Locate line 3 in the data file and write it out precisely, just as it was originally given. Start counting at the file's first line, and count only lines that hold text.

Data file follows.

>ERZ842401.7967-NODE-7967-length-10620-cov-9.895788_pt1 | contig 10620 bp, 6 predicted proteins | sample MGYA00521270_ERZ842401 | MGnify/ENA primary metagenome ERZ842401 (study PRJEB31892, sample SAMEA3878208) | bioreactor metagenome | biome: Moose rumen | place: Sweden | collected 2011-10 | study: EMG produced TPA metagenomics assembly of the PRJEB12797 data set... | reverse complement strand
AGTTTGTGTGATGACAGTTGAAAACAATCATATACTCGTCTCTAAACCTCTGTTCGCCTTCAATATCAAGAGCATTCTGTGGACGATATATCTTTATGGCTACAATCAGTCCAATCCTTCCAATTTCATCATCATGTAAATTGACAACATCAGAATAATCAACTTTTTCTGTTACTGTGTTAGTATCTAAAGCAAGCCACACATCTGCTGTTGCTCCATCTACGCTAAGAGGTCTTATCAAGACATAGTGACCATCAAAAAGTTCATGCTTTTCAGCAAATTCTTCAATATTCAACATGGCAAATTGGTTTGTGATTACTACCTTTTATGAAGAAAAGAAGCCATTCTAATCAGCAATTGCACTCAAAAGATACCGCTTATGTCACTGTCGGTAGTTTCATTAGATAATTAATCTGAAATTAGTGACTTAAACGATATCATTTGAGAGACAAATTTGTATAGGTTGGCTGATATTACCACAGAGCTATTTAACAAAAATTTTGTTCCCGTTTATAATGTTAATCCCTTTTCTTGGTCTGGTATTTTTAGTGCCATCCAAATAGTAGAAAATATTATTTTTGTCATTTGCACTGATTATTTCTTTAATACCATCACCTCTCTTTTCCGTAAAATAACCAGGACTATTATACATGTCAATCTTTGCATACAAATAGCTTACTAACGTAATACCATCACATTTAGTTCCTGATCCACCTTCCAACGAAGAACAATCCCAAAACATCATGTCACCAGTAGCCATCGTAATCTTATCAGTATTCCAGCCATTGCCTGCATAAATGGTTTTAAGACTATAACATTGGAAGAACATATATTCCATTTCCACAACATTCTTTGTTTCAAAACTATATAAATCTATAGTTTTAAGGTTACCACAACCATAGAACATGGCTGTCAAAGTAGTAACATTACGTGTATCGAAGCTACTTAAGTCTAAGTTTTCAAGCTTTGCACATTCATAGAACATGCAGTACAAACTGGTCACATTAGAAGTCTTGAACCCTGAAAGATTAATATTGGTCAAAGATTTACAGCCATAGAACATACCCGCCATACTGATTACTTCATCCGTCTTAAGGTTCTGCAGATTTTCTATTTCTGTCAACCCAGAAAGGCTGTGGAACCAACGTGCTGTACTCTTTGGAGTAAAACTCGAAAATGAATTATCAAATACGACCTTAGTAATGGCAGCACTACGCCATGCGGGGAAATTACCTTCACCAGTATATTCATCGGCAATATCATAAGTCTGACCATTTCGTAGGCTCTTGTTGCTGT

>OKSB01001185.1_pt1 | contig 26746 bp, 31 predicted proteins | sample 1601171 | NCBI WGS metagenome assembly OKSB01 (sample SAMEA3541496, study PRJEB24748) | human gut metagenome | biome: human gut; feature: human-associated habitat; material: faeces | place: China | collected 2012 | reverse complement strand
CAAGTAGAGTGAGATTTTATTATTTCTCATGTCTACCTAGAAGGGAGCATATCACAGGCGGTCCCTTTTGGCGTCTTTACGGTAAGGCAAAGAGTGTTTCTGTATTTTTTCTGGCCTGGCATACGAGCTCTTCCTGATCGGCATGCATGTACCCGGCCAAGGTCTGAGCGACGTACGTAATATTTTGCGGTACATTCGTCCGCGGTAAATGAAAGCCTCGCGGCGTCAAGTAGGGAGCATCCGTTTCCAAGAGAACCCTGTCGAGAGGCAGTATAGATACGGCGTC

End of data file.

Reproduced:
>OKSB01001185.1_pt1 | contig 26746 bp, 31 predicted proteins | sample 1601171 | NCBI WGS metagenome assembly OKSB01 (sample SAMEA3541496, study PRJEB24748) | human gut metagenome | biome: human gut; feature: human-associated habitat; material: faeces | place: China | collected 2012 | reverse complement strand